Nigerian Finance Minister Indicates New Counterinsurgency (COIN) Focus
Ahead of the 24th World Economic Forum on Africa in Abuja Nigeria, Nigerian Finance Minister Ngozi Okonjo-Iweala, recently acknowledged the fact that Boko Haram has become a serious menace which may threaten the nation’s economic growth. One could take this acknowledgement in a negative way; using it is as proof that Boko Haram has become a symptom of a disease that Nigeria cannot cure. However, this recent acknowledgement may be just the opposite; proof that the Jonathan regime is finally ready to take the necessary steps to combat the growing insurgency.
Besides noting that Boko Haram was responsible for reducing the country’s GDP by half a percentage point last year, Okonjo-Iweala recently stated that, “We recognize that this is an inclusion problem … the fact that the human development indicators in that part of the country are among the lowest,” (Fletcher, 2014). This statement may not seem very significant on the surface. However, this is the first time the Jonathan administration has recognized that the Boko Haram insurgency is largely exacerbated by a large sense of disenfranchisement amongst northern Muslims (especially in the northern states of Borno, Yobe and Adamawa). Okonjo-Iweala noted that the Jonathan administration has begun to implement a host of new measures aimed at stomping out Boko Haram, including increased spending on counterinsurgency (COIN) measures, military recruitment, and, something quite new; investment in the northern states with the aim of reducing poverty and promoting development (Fletcher, 2014).
While all the newly implemented measures are certainly going to make it much more difficult for Boko Haram to conduct its operations, investment in the northern states will be instrumental as it will set the stage for a much more effective counterinsurgency campaign; one which will most likely have a tremendous impact on the operational capabilities of Boko Haram. So far, Boko Haram has managed to stay afloat due to a large amount of support the group receives from disenfranchised northern Muslims, who have become frustrated with the lack of investment in the north and the Jonathan administration’s reliance on heavy handed tactics to deal with the group. Should the Nigerian government begin to invest in the north it may be able to eliminate the underlying factors which have contributed to Boko Haram’s success.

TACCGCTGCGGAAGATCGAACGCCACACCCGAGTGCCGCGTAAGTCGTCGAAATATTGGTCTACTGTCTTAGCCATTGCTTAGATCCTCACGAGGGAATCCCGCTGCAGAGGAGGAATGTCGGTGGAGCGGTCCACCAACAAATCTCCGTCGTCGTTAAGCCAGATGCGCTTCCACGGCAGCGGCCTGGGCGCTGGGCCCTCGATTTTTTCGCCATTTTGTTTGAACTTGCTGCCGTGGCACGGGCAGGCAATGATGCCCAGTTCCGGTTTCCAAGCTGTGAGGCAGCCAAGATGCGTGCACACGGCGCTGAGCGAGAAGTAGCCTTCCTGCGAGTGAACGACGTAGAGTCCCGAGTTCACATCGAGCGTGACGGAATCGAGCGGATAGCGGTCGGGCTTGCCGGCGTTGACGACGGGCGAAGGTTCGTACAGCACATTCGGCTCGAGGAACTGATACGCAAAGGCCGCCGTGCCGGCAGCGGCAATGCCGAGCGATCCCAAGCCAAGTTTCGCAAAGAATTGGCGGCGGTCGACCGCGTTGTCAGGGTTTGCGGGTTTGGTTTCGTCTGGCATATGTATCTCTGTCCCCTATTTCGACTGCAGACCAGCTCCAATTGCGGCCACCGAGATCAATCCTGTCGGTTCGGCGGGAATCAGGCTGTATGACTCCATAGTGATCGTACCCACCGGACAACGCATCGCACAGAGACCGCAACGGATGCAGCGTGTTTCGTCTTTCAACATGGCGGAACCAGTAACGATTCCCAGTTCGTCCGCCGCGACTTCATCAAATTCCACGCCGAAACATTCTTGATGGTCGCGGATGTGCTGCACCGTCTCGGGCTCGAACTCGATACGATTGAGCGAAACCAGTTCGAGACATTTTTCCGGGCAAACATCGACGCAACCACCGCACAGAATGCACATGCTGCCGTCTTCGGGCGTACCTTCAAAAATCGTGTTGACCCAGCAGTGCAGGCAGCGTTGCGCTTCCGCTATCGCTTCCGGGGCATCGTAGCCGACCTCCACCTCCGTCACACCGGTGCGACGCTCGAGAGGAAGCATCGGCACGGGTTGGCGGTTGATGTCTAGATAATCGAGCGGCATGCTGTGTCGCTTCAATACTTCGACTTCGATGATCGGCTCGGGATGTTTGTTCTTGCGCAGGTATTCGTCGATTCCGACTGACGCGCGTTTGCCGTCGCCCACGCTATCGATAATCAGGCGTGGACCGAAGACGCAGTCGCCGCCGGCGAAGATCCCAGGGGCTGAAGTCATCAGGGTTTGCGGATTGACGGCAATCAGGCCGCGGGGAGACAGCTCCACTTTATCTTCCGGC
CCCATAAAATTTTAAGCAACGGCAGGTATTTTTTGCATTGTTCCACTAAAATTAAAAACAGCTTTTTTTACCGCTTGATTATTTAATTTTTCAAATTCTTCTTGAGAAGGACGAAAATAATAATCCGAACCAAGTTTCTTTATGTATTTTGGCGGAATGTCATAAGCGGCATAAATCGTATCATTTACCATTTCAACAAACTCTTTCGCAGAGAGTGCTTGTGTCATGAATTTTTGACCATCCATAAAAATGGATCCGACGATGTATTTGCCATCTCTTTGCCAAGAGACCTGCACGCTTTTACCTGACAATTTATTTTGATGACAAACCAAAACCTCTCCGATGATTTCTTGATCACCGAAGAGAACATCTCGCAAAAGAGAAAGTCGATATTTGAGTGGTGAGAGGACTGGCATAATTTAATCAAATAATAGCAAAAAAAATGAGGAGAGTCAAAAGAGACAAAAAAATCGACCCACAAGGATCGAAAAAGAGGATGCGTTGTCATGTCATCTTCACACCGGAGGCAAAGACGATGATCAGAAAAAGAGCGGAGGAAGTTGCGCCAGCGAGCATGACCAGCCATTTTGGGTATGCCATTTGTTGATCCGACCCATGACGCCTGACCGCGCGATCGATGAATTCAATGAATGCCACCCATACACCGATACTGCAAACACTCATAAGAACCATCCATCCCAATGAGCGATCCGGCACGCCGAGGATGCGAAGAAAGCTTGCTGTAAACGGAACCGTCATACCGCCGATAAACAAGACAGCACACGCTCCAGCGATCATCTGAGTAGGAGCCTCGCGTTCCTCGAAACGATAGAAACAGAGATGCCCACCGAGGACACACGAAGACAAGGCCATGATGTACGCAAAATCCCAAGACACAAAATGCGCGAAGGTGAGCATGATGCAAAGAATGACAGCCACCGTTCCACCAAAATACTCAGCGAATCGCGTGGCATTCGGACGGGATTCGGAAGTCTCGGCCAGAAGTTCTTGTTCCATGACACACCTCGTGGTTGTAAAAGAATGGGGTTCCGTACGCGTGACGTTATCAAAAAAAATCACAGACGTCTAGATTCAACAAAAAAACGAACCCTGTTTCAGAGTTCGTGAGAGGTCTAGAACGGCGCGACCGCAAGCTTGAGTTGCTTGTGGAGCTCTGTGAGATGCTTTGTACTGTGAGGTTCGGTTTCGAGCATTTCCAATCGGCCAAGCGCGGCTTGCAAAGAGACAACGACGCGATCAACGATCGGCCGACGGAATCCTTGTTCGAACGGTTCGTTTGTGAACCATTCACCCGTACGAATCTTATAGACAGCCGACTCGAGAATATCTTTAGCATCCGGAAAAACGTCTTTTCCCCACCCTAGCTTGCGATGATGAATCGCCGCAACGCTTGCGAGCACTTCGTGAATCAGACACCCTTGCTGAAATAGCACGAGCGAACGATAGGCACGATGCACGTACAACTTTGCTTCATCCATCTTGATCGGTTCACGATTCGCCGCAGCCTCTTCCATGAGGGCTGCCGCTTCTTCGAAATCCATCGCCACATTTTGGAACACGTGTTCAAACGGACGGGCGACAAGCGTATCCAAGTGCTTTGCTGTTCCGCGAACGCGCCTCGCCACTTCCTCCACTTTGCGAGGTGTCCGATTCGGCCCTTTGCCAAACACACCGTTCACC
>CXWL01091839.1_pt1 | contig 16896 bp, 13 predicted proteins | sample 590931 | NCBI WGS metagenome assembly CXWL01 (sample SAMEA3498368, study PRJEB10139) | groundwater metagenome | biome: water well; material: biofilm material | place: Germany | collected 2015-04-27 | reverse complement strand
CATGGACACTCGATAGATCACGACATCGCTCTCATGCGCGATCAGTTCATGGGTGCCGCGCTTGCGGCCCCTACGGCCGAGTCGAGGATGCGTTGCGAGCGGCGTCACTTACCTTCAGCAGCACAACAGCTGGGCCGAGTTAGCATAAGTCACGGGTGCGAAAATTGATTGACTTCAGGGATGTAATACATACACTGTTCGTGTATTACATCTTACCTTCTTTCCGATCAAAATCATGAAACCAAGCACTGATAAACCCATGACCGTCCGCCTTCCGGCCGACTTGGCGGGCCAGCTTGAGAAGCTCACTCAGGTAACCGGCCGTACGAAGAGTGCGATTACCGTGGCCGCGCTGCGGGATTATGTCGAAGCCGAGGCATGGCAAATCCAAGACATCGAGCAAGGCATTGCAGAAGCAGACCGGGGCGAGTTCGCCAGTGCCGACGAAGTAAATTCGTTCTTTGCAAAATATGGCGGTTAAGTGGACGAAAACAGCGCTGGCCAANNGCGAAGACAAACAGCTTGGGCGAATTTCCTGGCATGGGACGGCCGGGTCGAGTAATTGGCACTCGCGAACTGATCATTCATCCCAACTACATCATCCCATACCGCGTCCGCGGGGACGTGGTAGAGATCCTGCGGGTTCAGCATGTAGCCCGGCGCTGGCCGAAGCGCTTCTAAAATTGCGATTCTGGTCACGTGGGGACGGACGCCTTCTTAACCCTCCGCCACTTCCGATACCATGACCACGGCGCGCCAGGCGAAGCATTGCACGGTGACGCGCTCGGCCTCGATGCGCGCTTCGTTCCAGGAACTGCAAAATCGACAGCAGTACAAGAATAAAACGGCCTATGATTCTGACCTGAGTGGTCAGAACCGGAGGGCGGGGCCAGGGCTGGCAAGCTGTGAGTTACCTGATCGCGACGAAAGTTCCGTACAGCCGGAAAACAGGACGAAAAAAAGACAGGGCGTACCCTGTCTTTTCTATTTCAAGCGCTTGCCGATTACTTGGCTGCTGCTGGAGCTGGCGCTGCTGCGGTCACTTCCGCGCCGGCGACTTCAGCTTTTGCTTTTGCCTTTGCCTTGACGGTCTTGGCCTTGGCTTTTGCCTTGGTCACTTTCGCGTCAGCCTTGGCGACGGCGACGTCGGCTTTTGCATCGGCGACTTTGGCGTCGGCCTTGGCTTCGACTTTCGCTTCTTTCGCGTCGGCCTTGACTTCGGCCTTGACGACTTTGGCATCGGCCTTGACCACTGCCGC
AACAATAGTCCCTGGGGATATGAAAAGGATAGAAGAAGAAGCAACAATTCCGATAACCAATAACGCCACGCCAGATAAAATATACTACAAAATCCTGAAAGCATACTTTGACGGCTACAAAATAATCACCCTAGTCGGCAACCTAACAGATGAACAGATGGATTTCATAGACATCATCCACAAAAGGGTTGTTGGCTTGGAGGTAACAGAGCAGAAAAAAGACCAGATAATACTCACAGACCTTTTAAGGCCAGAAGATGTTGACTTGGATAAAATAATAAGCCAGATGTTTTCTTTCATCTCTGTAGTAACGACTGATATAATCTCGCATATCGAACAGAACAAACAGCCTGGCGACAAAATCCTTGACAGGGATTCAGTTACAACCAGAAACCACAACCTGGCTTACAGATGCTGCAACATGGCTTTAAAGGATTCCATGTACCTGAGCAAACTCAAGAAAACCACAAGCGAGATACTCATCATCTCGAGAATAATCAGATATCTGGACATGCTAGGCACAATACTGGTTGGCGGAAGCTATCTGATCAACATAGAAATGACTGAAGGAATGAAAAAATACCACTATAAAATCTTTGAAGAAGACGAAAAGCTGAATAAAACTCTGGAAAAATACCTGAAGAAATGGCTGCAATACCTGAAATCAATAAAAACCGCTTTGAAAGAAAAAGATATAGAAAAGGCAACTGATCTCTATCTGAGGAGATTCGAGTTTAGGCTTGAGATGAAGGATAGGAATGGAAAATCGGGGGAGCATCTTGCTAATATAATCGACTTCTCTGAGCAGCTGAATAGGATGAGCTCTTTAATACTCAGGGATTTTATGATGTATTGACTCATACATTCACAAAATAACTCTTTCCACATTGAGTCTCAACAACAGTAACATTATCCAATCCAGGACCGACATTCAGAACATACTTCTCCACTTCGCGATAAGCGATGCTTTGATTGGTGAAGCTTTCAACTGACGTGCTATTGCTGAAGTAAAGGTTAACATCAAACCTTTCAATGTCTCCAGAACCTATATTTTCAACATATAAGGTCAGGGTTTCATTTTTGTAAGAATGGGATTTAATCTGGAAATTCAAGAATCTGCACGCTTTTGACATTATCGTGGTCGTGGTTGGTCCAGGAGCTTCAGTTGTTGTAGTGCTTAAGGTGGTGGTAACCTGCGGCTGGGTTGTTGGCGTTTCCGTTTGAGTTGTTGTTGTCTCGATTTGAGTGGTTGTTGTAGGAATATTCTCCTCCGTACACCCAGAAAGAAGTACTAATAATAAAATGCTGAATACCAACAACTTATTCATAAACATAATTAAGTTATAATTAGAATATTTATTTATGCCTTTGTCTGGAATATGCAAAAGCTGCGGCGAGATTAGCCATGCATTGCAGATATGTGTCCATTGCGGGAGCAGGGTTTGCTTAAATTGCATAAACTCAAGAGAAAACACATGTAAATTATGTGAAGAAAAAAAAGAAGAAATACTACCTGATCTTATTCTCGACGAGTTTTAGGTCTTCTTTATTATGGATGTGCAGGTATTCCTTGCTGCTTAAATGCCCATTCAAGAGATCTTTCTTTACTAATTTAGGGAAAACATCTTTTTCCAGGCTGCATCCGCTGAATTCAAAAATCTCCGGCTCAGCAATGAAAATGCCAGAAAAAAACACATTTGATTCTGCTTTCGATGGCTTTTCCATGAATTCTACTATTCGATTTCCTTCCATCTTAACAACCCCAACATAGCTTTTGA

However, while integrating northern Muslims into mainstream Nigerian society through investment in the north is an essential task that must be undertaken to target the root of the insurgency, this investment must be accompanied by the simultaneous targeting of key Boko Haram leaders and financers of the group, the establishment of a uniform legal system throughout Nigeria, the disbarment of politicians who are using Boko Haram as a means to accomplish political objectives, investment in a state security apparatus which is capable of protecting Nigeria’s citizens and increased regional cooperation with other countries such as Cameroon, Niger and Chad to help stem financial support for Boko Haram and eliminate its safe havens. Should all these measures take place simultaneously, Boko Haram’s operational capacity will be seriously degraded to the point where it may find itself unable to survive.
The fact is, Nigeria has an enormous amount of potential. It is currently the continent’s largest economy, largest oil producer and the continent’s second largest recipient of FDI. Should its recent COIN efforts prove effective in both the long and short terms, Nigeria’s economy may experience a subsequent boost; potentially allowing it to surpass its projected growth rate, which is estimated to remain between 5 and 7 percent in 2014 (Fletcher, 2014) (World Economic Forum, 2014). Should this trend continue, Nigeria will become the continent’s economic hegemon. However, Nigeria’s full potential will only be realized if the Nigerian government manages to adopt and implement an effective COIN policy; something it appears to have begun by acknowledging the need to invest in the northern states. With Nigerian elections approaching in February 2015, it will be essential that Jonathan and any potential predecessors continue to pursue an effective COIN policy in order to ensure Nigeria’s future economic prosperity.
Fletcher, P. (2014, April 28). Nigeria can handle Boko Haram, part of ‘raw democracy’, says minister. Retrieved from Reuters: http://www.reuters.com/article/2014/04/28/us-nigeria-security-idUSBREA3R0PG20140428
World Economic Forum. (2014). World Economic Forum on Africa. Retrieved from World Economic Forum: http://www.weforum.org/events/world-economic-forum-africa-0